Secondary markets can be organized in two ways. One method is to organize exchanges, where buyers and sellers of securities meet in one central location to conduct trades. The New York and American Stock Exchanges for stocks are examples of organized exchanges. The other method is to have an over-the-counter (OTC) market, in which dealers at different locations who have an inventory of securities stand ready to buy and sell securities “over the counter” to anyone who comes to them and is willing to accept their prices. Because over-the-counter dealers are in computer contact and know the prices set by one another, the OTC market is very competitive and not very different from a market with an organized exchange.

Another way of distinguishing between markets is on the basis of the maturity of securities traded in each market. The money market is a financial market in which only short-term (less than one year maturity) debt instruments are traded. The capital market is the market in which longer-term debt and equity instruments are traded.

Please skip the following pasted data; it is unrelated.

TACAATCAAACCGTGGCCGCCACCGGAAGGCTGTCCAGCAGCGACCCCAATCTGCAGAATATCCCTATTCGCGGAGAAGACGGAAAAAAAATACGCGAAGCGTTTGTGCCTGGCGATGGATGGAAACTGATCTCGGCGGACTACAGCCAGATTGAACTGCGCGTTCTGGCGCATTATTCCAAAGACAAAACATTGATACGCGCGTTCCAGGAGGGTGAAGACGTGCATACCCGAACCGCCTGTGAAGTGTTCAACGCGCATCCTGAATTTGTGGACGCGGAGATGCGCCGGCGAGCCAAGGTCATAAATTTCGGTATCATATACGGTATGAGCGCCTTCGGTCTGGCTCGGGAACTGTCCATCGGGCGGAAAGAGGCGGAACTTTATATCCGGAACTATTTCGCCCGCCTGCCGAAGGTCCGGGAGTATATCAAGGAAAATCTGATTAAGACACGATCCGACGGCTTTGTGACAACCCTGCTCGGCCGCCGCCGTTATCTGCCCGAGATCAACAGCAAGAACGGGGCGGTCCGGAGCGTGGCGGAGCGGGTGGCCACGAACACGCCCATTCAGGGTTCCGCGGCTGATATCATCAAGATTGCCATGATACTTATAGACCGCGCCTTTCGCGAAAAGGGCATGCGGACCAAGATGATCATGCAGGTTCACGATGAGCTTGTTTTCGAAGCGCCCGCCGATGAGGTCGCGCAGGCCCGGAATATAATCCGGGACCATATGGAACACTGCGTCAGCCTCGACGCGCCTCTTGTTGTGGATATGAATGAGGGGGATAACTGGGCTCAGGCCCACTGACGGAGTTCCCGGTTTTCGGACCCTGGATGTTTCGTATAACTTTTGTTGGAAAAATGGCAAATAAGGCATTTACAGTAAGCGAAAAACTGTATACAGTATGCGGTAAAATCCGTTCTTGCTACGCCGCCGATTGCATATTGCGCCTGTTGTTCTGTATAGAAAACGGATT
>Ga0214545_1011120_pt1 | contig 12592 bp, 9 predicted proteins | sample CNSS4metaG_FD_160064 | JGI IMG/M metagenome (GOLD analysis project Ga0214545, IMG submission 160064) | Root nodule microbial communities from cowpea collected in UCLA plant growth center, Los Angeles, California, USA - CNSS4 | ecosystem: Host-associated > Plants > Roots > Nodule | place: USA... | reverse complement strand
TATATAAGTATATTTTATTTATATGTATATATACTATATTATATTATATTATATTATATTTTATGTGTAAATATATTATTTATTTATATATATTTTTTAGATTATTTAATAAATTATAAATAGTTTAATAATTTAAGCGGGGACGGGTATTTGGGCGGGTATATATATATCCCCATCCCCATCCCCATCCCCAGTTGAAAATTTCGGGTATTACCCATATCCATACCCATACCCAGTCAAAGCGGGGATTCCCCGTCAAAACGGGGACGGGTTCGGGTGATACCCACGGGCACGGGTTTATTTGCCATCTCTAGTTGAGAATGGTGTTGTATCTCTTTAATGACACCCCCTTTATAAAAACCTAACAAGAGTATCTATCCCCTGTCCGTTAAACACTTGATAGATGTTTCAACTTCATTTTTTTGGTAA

As shown in Fig.1, funds also can move from lenders to borrowers by a second route called indirect finance because it involves a financial intermediary that stands between the lender-savers and the borrower-spenders and helps transfer funds from one to the other. A financial intermediary does this by borrowing funds from the lender-savers and then using these funds to make loans to borrower-spenders. Financial intermediation is the primary route for moving funds from lenders to borrowers. Transaction costs, risk sharing, and information costs in financial markets are very important. Financial intermediaries can substantially reduce transaction costs, investors’ exposure to risk and eliminate problems caused by asymmetric information which is in fact a lack of information about contracting parties in financial markets. Financial intermediaries can be classified into: